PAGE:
What to do and where to stay
Compact and easily accessible, South East Wales is only 2 hours from London. Situated on the western side of Britain, the region has excellent transport links include an International airport, rail and ferry links.
There is a wide variety of accommodation in the area, from top hotels to Youth Hostels, and from luxury cottages to camp sites. Accommodation links are given in each of the tourism websites listed below.
The Valleys of South Wales are famous the world over for their wealth of outdoor pursuits, stunning scenery and cultural and historical attractions. The Valleys website gives more information as well as accommodation links.
Swansea is Wales' second-largest city, and sits on the five-mile sweep of Swansea Bay. An ideal base for exploring south-west Wales, there's also much on offer for visitors in Swansea itself. The Visit Swansea Bay website gives more detail on what to do and where to stay in the region. Day 1 will be staged in Swansea.
Two world famous coastlines lie either side of Swansea. To the west is The Gower and Rhossili Beach (voted by TripAdviser as the best beach in the UK and number 10 in the world) and to the east lies The Glamorgan Heritage Coast - 35 miles of dramatic cliffs, golden beaches, pretty villages and traditional resorts, stretching all the way to Cardiff.
Cardiff, Wales's capital, hosts unique attractions, top class entertainment and quality shopping with a difference - all within walking distance. The City centre is mix of new and old. The part Roman, part Norman, part Victorian Castle stands next to the modern Millennium Stadium and modern high street shops and malls are interlaced with old Victorian and Edwardian arcades. The Visit Cardiff website gives many more details.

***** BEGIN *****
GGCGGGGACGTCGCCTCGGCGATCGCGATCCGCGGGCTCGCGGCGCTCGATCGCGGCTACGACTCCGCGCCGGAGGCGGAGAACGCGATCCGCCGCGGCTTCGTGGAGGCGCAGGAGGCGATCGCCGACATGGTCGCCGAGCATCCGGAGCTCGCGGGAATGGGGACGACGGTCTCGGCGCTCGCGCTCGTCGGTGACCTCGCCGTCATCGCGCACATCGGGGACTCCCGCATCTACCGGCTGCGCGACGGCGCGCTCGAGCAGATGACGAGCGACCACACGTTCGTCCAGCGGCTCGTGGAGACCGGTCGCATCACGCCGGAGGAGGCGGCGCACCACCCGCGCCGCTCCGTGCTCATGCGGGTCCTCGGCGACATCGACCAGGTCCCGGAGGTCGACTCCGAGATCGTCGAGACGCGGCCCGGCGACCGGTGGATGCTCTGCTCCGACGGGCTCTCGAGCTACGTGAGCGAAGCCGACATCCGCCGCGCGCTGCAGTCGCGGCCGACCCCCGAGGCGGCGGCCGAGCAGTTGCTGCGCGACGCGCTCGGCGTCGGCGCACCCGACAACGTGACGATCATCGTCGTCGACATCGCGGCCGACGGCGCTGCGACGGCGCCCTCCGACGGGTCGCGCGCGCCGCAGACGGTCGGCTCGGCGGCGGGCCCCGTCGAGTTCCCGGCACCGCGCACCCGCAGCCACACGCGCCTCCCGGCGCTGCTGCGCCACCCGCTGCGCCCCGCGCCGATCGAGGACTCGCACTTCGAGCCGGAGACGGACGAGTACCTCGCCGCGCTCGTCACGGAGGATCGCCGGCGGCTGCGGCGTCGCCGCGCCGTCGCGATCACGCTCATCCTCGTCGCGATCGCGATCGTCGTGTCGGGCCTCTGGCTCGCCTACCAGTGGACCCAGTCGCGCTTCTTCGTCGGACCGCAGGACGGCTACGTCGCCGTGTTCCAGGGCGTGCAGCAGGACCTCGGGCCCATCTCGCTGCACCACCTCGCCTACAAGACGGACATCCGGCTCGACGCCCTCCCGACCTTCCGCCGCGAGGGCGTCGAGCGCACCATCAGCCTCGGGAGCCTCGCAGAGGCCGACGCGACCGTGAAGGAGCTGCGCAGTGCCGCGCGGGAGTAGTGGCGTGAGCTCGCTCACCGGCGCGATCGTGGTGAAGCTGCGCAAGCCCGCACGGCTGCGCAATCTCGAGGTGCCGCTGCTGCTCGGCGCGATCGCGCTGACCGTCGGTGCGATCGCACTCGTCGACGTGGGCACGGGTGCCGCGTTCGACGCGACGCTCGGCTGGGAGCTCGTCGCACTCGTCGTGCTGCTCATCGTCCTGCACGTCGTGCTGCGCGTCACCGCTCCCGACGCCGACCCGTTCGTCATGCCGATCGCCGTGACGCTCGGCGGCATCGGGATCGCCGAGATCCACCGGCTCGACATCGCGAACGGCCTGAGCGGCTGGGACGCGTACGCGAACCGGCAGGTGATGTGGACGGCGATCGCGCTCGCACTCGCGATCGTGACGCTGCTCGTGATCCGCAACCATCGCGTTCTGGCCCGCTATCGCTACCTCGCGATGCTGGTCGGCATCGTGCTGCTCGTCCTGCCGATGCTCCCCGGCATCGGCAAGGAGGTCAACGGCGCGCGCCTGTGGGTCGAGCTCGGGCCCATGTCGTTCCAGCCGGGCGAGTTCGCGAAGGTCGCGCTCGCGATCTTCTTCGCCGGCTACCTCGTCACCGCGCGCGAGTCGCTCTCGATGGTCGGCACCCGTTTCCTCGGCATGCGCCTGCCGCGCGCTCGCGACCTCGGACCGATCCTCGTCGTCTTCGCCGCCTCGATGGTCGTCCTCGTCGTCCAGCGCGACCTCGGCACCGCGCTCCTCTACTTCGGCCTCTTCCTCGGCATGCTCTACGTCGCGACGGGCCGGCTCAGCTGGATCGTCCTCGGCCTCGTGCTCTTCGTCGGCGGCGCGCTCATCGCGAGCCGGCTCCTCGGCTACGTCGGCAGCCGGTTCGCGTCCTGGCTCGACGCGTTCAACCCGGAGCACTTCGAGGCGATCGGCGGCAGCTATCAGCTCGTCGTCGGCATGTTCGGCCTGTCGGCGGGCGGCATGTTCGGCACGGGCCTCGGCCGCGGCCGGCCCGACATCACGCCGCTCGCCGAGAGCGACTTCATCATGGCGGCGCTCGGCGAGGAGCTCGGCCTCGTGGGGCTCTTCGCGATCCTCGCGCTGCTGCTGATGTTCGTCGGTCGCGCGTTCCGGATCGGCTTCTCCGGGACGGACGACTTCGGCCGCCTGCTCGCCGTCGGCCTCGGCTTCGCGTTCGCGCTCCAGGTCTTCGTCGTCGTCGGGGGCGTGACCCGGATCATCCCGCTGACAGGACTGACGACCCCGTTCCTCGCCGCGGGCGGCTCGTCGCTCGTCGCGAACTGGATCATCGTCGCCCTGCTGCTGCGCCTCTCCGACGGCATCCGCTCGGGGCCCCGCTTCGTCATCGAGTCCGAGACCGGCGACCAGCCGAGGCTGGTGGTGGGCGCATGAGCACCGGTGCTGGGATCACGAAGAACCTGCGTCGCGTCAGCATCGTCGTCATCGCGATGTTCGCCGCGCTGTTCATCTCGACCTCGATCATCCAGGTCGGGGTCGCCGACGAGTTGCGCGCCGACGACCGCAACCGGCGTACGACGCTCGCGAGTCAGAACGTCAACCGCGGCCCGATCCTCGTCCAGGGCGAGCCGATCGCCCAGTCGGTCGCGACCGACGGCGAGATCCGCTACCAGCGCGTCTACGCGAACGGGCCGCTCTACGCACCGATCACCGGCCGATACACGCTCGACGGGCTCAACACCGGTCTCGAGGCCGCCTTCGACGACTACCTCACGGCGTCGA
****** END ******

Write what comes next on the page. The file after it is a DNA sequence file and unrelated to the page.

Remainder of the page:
Cardiff Bay is described as "Europe's most exciting waterfront development" and is home to some astonishing architecture, the Millenium Centre being perhaps the jewel in the crown. More information here.
Merthyr Tydfil, one of the most historically fascinating and beautiful regions of Wales is ideally placed between Brecon Beacons National Park and Cardiff the Welsh capital and would make a good centre for the JK, being within short drives of days 2, 3 and 4. Find out more from the Visit Merthyr Tydfil site and view the promotional video too. You may be surprised by what you see there! Cyfartha Park is worth a visit and there is a permanent orienteering course in the grounds too.
The Brecon Beacons National Park, an upland area rising to Pen y Fan (886m), is home to the highest British mountains south of the Snowdonia National Park. Its relative remoteness has recently earned it International Dark Sky Reserve status. Days 2, 3 and 4 are hosted on the southern edge of the National Park. Find out more about the park here.
What to do in South Wales: the Southern Wales Attractions website describes the top places to visit and lists one-off events too.
Mountain Biking: as well as a huge variety of off road trails, the area contains two of the UK's top ten mountain biking centres in Afan Forest (often rated the best in Britain) and Cwm Carn. In addition, Gethin Woods has opened recently as a "MTB bike park" and is highly rated.
Slide Show of scenes in and around the competition areas:-